Apr 3, 2009 

 Fraud threat clouds Indonesian polls 
By Patrick Guntensperger 

JAKARTA - There is a rising risk that Indonesia's next elected government will 
face an immediate legitimacy crisis if mounting complaints about manipulation 
of official voters' lists are challenged by losing parties and candidates. That 
contentious prospect threatens to make next week's legislative and July's 
presidential polls the rockiest of the country's decade-old democratic era. 

Recent revelations that 27% of the names on the official voters' list were 
fraudulent in the November 2008 gubernatorial elections in East Java province 
have cast a shadow over hopes for a smooth democratic transition at the polls. 
Police investigators in the pivotal province determined that of the 1.2 million 
names on the official voters' list, over 345,000 were underage, fictitious, 
dead or otherwise ineligible to cast ballots. 

Investigators have claimed that the scale and pattern of error could not be 
attributed to computer glitches or software inadequacies, as originally 
postulated by election officials, but were rather the result of systematic 
human intervention. Indonesia's Independent Election Supervisory Committee 
(KIPP) and the Indonesian Voters Committee (KPI) have also alleged high-level 
fraud and manipulation of lists for political purposes. 

The government has attempted to deflect those criticisms. Home Minister 
Mardianto has insisted that the East Java controversy was caused more by 
incompetence than any deliberate attempt to influence the election result. He 
however hedged by saying "the fixed list of eligible voters doesn't fall within 
the government's authority", and suggested instead that the list was the 
responsibility of the General Elections Commission (KPU). 

For its part, the KPU has said it is only a user of the voters' list and 
refused to release documents, open records or even speak to investigators 
looking into the alleged fraud. Despite the seriousness of the allegations, the 
national police in Jakarta have failed to upgrade the inquiry to a higher-level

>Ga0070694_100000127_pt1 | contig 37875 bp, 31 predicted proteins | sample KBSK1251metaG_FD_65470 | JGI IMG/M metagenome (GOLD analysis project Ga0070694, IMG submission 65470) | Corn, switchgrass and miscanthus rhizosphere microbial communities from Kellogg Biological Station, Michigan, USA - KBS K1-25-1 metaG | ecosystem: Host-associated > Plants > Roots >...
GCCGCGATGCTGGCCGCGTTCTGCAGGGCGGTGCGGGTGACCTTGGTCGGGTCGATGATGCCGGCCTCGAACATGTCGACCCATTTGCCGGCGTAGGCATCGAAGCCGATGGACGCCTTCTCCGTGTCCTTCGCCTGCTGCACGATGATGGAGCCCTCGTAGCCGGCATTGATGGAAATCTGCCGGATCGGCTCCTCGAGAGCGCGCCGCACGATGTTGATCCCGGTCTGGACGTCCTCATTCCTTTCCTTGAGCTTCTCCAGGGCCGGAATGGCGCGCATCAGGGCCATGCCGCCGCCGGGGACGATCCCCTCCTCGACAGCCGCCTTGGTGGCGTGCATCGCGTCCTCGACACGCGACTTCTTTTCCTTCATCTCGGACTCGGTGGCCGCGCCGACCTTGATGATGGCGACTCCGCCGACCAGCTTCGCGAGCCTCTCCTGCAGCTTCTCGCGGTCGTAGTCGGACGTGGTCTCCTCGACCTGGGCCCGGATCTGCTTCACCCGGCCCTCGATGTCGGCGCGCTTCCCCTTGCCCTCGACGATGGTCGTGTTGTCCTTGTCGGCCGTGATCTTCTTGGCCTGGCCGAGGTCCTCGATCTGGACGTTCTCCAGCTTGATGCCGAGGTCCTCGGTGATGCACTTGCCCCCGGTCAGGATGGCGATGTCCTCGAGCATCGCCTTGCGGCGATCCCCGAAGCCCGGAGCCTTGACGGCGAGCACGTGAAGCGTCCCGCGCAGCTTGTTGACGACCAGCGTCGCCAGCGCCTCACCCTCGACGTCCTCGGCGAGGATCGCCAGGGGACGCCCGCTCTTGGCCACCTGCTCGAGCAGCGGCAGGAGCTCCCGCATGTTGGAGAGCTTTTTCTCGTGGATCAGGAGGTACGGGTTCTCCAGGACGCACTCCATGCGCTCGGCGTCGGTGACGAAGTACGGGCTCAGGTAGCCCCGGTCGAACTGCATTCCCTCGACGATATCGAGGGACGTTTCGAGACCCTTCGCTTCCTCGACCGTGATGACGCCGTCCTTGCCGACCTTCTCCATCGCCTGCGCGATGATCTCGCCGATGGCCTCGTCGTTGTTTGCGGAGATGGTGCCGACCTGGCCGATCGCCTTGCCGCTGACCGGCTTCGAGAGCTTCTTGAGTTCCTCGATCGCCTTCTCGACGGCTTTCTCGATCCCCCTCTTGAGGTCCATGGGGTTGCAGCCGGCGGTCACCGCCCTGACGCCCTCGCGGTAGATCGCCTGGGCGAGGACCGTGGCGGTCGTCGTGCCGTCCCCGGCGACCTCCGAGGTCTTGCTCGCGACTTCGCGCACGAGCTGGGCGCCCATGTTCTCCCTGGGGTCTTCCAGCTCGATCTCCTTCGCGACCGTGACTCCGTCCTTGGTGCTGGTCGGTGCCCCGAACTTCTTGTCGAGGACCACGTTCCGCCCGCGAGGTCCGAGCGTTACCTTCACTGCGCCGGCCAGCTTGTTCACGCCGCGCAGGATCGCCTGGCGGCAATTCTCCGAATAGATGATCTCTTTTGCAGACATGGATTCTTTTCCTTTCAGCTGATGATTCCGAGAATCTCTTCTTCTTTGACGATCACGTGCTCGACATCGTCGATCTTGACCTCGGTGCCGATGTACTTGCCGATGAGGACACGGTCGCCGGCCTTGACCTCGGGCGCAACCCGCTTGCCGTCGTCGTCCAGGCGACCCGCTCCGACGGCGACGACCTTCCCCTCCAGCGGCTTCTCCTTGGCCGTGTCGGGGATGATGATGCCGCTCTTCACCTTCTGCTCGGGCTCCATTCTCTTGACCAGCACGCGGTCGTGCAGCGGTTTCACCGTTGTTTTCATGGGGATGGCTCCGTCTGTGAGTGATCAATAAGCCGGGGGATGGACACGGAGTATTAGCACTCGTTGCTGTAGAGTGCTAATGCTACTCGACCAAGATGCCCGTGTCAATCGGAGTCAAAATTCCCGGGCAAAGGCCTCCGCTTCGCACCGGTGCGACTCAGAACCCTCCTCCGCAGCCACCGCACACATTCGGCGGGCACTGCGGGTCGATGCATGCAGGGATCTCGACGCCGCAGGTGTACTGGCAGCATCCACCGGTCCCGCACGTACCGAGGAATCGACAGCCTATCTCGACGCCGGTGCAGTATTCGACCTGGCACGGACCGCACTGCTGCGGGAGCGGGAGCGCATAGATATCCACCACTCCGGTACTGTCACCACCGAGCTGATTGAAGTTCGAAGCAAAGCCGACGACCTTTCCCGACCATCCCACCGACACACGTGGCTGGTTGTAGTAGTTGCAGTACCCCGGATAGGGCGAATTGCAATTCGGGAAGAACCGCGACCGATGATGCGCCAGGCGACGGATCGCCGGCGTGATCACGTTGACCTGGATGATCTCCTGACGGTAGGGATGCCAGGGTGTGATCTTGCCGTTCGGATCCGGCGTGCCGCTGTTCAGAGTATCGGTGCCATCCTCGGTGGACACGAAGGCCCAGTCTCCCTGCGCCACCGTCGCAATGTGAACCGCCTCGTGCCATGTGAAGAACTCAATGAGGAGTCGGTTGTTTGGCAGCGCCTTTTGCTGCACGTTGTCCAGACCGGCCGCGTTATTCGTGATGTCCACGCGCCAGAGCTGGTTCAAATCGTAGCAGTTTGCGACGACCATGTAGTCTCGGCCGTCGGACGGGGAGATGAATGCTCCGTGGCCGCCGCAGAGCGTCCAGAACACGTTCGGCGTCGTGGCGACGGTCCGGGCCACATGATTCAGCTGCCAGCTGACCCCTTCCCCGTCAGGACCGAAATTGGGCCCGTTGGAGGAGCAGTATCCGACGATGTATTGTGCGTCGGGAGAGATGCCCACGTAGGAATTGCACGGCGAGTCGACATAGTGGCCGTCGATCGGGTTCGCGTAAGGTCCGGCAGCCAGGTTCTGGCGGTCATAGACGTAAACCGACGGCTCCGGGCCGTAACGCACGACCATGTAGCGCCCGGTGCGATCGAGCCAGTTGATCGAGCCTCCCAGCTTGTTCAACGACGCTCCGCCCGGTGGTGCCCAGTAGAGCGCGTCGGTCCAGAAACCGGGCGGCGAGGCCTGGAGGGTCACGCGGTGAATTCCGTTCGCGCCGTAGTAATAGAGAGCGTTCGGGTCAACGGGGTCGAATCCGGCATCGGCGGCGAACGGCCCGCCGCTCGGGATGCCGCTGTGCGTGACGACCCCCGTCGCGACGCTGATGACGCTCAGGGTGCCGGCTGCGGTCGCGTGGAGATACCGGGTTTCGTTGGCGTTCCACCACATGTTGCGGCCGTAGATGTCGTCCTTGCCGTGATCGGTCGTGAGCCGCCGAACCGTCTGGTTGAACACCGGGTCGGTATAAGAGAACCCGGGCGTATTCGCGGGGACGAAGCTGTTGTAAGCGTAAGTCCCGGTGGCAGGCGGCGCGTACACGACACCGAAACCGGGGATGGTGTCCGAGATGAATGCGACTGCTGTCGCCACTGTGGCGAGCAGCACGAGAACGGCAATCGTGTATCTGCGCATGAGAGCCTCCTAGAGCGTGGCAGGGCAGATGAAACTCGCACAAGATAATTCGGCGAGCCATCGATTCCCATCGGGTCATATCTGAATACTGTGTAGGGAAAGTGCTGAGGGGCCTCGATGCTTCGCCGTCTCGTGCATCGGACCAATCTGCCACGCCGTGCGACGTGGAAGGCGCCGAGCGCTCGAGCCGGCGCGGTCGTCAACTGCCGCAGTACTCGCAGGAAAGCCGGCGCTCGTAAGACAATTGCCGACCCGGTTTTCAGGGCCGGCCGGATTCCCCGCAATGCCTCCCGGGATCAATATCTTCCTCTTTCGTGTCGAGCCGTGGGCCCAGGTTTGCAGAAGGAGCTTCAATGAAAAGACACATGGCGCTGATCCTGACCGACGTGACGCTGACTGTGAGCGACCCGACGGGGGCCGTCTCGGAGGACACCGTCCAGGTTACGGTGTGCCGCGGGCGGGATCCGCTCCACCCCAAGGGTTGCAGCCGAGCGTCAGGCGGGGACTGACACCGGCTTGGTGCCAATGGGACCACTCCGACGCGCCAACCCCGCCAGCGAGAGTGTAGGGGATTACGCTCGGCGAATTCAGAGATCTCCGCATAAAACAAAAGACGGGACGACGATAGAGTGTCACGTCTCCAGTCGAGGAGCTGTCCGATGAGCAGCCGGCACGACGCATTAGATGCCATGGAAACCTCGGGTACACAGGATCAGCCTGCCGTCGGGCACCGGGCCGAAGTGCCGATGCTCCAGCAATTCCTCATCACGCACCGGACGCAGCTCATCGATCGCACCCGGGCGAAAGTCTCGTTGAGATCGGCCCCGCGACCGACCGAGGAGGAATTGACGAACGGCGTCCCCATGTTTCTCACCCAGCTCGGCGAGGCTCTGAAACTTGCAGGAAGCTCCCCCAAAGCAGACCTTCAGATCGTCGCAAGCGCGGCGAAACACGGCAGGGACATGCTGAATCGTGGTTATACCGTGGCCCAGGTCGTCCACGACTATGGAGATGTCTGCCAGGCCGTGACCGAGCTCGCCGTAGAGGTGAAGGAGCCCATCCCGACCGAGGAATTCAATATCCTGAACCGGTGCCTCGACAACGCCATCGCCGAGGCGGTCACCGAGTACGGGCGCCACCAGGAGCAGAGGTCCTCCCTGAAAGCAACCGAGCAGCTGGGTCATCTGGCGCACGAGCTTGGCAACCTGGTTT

criminal investigation, which means probing officials lack the authority to 
compel compliance, subpoena records, summon witnesses or interrogate suspects 
in the case. 

They have rather had to rely on the voluntary cooperation of the very people 
being investigated. Even so, local police have pieced together a complex and 
extremely sensitive case by sifting in their capacity as ordinary citizens 
through reams of misfiled documents, missing records and government departments 
that lack accountability. 

In the absence of KPU cooperation, and in light of Jakarta's insistence that 
more evidence is needed before it will give the police authority to seek more 
evidence, the KIPP and KPI, as well as independent international election 
watchdogs, have been left to pursue the matter with a minimum of government 

KIPP secretary general Muchtar Sindong believes that high-level fraud was 
committed during the East Java gubernatorial elections, asserting that only 
upper echelon officials had the necessary access to manipulate the voters' 
list. That, he and others argue, could have huge implications for the 
legislative and presidential polls, where the democratic stakes will be 
national rather than local in scope. 

"I think the East Java gubernatorial election fraud was a pilot project to test 
their ability and they will bring this to full effect in the coming election," 
he was quoted saying in The Jakarta Post newspaper, without identifying the 
alleged culprits. No suspects have been named by investigators into the 
apparent electoral fraud. 

The silence has been influenced by the recent trend towards litigiousness among 
political parties and their high-ranking members. Lawsuits are routinely filed 
by anyone who feels the slightest bit offended by a statement or observation